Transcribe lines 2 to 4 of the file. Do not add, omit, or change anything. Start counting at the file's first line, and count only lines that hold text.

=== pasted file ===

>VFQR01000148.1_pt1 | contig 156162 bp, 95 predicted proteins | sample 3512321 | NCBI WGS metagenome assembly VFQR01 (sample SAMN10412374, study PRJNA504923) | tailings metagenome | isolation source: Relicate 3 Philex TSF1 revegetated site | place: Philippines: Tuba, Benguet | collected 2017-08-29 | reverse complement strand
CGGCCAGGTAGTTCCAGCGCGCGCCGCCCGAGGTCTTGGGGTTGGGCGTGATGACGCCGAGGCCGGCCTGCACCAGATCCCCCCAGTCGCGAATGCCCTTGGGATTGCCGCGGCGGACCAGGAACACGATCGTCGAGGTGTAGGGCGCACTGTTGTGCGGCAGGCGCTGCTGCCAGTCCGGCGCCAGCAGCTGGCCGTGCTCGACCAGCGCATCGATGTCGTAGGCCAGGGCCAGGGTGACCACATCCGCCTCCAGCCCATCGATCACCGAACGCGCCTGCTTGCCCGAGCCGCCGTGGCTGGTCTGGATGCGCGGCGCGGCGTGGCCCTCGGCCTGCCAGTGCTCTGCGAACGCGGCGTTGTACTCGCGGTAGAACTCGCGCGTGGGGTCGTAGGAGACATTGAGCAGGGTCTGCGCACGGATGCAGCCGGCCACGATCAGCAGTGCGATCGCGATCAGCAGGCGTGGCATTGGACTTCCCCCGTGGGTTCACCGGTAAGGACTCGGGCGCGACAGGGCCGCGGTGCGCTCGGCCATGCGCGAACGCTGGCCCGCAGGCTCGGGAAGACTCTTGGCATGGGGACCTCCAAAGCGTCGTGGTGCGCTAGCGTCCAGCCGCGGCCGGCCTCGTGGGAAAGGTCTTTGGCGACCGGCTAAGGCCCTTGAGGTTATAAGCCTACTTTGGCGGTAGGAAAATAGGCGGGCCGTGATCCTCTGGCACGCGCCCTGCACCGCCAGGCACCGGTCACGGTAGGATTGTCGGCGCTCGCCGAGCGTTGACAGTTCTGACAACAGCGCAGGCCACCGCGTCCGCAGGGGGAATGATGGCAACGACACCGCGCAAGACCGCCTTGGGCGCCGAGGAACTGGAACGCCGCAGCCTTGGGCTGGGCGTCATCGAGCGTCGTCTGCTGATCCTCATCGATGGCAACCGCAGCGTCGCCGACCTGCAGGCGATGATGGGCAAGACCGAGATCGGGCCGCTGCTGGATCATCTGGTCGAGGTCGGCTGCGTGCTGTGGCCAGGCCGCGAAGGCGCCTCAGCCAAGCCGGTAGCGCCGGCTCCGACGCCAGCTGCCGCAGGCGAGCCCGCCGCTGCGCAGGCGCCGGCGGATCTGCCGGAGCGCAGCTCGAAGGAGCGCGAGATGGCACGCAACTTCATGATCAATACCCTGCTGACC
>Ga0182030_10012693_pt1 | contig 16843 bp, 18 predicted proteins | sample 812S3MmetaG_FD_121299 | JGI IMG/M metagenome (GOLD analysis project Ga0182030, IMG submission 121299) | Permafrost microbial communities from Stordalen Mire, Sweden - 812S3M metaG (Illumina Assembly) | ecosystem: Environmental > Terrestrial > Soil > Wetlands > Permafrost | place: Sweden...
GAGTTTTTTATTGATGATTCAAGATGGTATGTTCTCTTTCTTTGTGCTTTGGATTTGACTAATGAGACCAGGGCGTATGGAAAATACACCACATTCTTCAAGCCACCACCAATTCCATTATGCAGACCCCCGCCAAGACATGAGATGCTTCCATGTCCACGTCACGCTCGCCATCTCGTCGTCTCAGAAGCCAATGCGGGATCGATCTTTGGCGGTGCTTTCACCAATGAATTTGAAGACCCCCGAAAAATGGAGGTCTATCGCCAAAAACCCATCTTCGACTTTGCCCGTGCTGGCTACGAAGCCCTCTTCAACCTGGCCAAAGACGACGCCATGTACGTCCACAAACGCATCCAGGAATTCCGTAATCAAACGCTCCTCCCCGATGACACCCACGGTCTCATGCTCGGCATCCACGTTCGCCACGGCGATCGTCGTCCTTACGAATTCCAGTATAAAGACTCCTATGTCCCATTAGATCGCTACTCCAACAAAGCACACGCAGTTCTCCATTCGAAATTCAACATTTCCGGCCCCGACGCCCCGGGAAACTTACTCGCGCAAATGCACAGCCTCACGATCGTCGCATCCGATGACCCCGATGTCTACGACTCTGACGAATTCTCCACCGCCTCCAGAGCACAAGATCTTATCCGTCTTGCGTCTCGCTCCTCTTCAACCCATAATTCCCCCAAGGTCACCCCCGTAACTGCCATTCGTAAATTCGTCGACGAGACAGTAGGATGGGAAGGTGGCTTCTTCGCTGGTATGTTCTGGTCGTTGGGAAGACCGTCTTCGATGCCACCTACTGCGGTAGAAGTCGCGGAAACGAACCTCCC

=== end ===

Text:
CGGCCAGGTAGTTCCAGCGCGCGCCGCCCGAGGTCTTGGGGTTGGGCGTGATGACGCCGAGGCCGGCCTGCACCAGATCCCCCCAGTCGCGAATGCCCTTGGGATTGCCGCGGCGGACCAGGAACACGATCGTCGAGGTGTAGGGCGCACTGTTGTGCGGCAGGCGCTGCTGCCAGTCCGGCGCCAGCAGCTGGCCGTGCTCGACCAGCGCATCGATGTCGTAGGCCAGGGCCAGGGTGACCACATCCGCCTCCAGCCCATCGATCACCGAACGCGCCTGCTTGCCCGAGCCGCCGTGGCTGGTCTGGATGCGCGGCGCGGCGTGGCCCTCGGCCTGCCAGTGCTCTGCGAACGCGGCGTTGTACTCGCGGTAGAACTCGCGCGTGGGGTCGTAGGAGACATTGAGCAGGGTCTGCGCACGGATGCAGCCGGCCACGATCAGCAGTGCGATCGCGATCAGCAGGCGTGGCATTGGACTTCCCCCGTGGGTTCACCGGTAAGGACTCGGGCGCGACAGGGCCGCGGTGCGCTCGGCCATGCGCGAACGCTGGCCCGCAGGCTCGGGAAGACTCTTGGCATGGGGACCTCCAAAGCGTCGTGGTGCGCTAGCGTCCAGCCGCGGCCGGCCTCGTGGGAAAGGTCTTTGGCGACCGGCTAAGGCCCTTGAGGTTATAAGCCTACTTTGGCGGTAGGAAAATAGGCGGGCCGTGATCCTCTGGCACGCGCCCTGCACCGCCAGGCACCGGTCACGGTAGGATTGTCGGCGCTCGCCGAGCGTTGACAGTTCTGACAACAGCGCAGGCCACCGCGTCCGCAGGGGGAATGATGGCAACGACACCGCGCAAGACCGCCTTGGGCGCCGAGGAACTGGAACGCCGCAGCCTTGGGCTGGGCGTCATCGAGCGTCGTCTGCTGATCCTCATCGATGGCAACCGCAGCGTCGCCGACCTGCAGGCGATGATGGGCAAGACCGAGATCGGGCCGCTGCTGGATCATCTGGTCGAGGTCGGCTGCGTGCTGTGGCCAGGCCGCGAAGGCGCCTCAGCCAAGCCGGTAGCGCCGGCTCCGACGCCAGCTGCCGCAGGCGAGCCCGCCGCTGCGCAGGCGCCGGCGGATCTGCCGGAGCGCAGCTCGAAGGAGCGCGAGATGGCACGCAACTTCATGATCAATACCCTGCTGACC
>Ga0182030_10012693_pt1 | contig 16843 bp, 18 predicted proteins | sample 812S3MmetaG_FD_121299 | JGI IMG/M metagenome (GOLD analysis project Ga0182030, IMG submission 121299) | Permafrost microbial communities from Stordalen Mire, Sweden - 812S3M metaG (Illumina Assembly) | ecosystem: Environmental > Terrestrial > Soil > Wetlands > Permafrost | place: Sweden...
GAGTTTTTTATTGATGATTCAAGATGGTATGTTCTCTTTCTTTGTGCTTTGGATTTGACTAATGAGACCAGGGCGTATGGAAAATACACCACATTCTTCAAGCCACCACCAATTCCATTATGCAGACCCCCGCCAAGACATGAGATGCTTCCATGTCCACGTCACGCTCGCCATCTCGTCGTCTCAGAAGCCAATGCGGGATCGATCTTTGGCGGTGCTTTCACCAATGAATTTGAAGACCCCCGAAAAATGGAGGTCTATCGCCAAAAACCCATCTTCGACTTTGCCCGTGCTGGCTACGAAGCCCTCTTCAACCTGGCCAAAGACGACGCCATGTACGTCCACAAACGCATCCAGGAATTCCGTAATCAAACGCTCCTCCCCGATGACACCCACGGTCTCATGCTCGGCATCCACGTTCGCCACGGCGATCGTCGTCCTTACGAATTCCAGTATAAAGACTCCTATGTCCCATTAGATCGCTACTCCAACAAAGCACACGCAGTTCTCCATTCGAAATTCAACATTTCCGGCCCCGACGCCCCGGGAAACTTACTCGCGCAAATGCACAGCCTCACGATCGTCGCATCCGATGACCCCGATGTCTACGACTCTGACGAATTCTCCACCGCCTCCAGAGCACAAGATCTTATCCGTCTTGCGTCTCGCTCCTCTTCAACCCATAATTCCCCCAAGGTCACCCCCGTAACTGCCATTCGTAAATTCGTCGACGAGACAGTAGGATGGGAAGGTGGCTTCTTCGCTGGTATGTTCTGGTCGTTGGGAAGACCGTCTTCGATGCCACCTACTGCGGTAGAAGTCGCGGAAACGAACCTCCC